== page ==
Special session proposal would keep Tri-Rail rollingby Dara Kam | December 3rd, 2009
Lawmakers are preparing to start a 10-day session on rail issues that in part could keep Tri-Rail on track.
The 49-page bill legislators will consider includes an extra $13 million to $15 million a year for Tri-Rail that’s been operating at a deficit since its inception two decades ago.
That’s “probably as good as we could get right now,” said Palm Beach County Commissioner Jeff Koons, who is also chairman of the South Florida Regional Transportation Authority that oversees Tri-Rail.
That’s a big deal for leaders in Palm Beach, Miami-Dade and Broward counties where Tri-Rail runs. Federal officials have threatened to ask the counties to give back more than $200 million if Tri-Rail service is cut back as officials there have threatened.
Tri-Rail is paid for by the state, rider fares and the three counties in which it runs – Palm Beach, Broward and Miami-Dade.
But the commuter line used by 15,000 riders daily has operated in the red by about $15 million every year.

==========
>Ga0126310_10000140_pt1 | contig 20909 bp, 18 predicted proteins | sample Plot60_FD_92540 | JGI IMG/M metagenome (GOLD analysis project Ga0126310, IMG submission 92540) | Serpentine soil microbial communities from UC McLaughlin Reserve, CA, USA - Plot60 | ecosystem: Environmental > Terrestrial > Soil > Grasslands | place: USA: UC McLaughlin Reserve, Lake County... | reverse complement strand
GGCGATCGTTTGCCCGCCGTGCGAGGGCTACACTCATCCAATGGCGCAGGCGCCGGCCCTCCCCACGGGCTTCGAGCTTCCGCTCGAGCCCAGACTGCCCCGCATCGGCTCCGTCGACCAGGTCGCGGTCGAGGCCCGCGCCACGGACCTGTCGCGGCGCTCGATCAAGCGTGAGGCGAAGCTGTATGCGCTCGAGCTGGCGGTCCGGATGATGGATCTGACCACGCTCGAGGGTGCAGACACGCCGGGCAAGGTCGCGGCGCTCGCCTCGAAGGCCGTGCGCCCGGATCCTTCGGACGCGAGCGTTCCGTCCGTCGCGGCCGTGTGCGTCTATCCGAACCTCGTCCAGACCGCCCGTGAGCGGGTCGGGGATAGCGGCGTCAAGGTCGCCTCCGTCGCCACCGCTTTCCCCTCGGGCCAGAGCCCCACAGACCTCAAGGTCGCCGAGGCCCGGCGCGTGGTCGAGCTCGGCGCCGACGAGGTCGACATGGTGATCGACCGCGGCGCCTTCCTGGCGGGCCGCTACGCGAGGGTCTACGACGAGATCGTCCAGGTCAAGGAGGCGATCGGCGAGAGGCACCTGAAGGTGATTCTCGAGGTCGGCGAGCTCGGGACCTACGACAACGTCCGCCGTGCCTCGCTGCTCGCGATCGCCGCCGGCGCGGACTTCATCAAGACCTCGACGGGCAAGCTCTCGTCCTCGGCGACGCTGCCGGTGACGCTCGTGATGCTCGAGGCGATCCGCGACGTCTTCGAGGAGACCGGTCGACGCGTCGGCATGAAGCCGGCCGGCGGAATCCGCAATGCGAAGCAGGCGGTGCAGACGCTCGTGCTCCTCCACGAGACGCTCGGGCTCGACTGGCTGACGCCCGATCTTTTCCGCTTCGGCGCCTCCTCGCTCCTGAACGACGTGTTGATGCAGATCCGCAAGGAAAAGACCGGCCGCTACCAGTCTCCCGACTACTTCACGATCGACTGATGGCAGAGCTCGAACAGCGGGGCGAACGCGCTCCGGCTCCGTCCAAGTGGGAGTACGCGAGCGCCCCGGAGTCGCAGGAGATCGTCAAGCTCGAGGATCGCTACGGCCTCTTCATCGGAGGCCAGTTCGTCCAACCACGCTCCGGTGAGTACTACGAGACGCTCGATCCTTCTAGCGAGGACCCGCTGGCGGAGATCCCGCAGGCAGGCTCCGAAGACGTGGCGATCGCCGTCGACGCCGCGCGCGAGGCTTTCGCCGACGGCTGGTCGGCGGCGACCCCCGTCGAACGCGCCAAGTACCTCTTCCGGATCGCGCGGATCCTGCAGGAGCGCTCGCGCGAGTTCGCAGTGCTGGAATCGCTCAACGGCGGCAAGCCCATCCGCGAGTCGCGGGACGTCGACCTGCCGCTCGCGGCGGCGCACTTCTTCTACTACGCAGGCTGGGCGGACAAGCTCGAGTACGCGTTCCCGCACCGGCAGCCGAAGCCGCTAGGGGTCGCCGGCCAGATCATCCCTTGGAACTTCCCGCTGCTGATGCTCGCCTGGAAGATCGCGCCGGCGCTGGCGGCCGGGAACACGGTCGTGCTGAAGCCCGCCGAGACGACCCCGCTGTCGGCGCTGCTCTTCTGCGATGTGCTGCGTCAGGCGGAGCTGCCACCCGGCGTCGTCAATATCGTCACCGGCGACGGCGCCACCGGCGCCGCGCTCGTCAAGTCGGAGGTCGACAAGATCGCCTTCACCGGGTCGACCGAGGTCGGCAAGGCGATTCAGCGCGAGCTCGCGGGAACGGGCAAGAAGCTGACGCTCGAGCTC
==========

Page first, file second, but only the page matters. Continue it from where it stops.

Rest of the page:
Leaders in the three counties say they don’t have the money to make up the deficit and state lawmakers have refused to grant them the $2 rental car surcharge (also known as a tax) they’ve sought to cover their losses.
Now, state lawmakers are willing to fork over $13 million to $15 million a year to keep Tri-Rail on track to prove to federal lawmakers that Florida is serious about commuter rail. That way, the state will have a better chance at getting some of the $8 billion in stimulus money for high-speed rail projects.
The money will come from gas taxes and other fuel fees and should qualify as a “dedicated funding source” federal officials are seeking, Palm Beach County Commissioner Jeff Koons said.
“I think we ended up in the middle in the sense that we didn’t get our funding source but then a reallocation of those dollars is probably as good as we could get right now,” Koons said.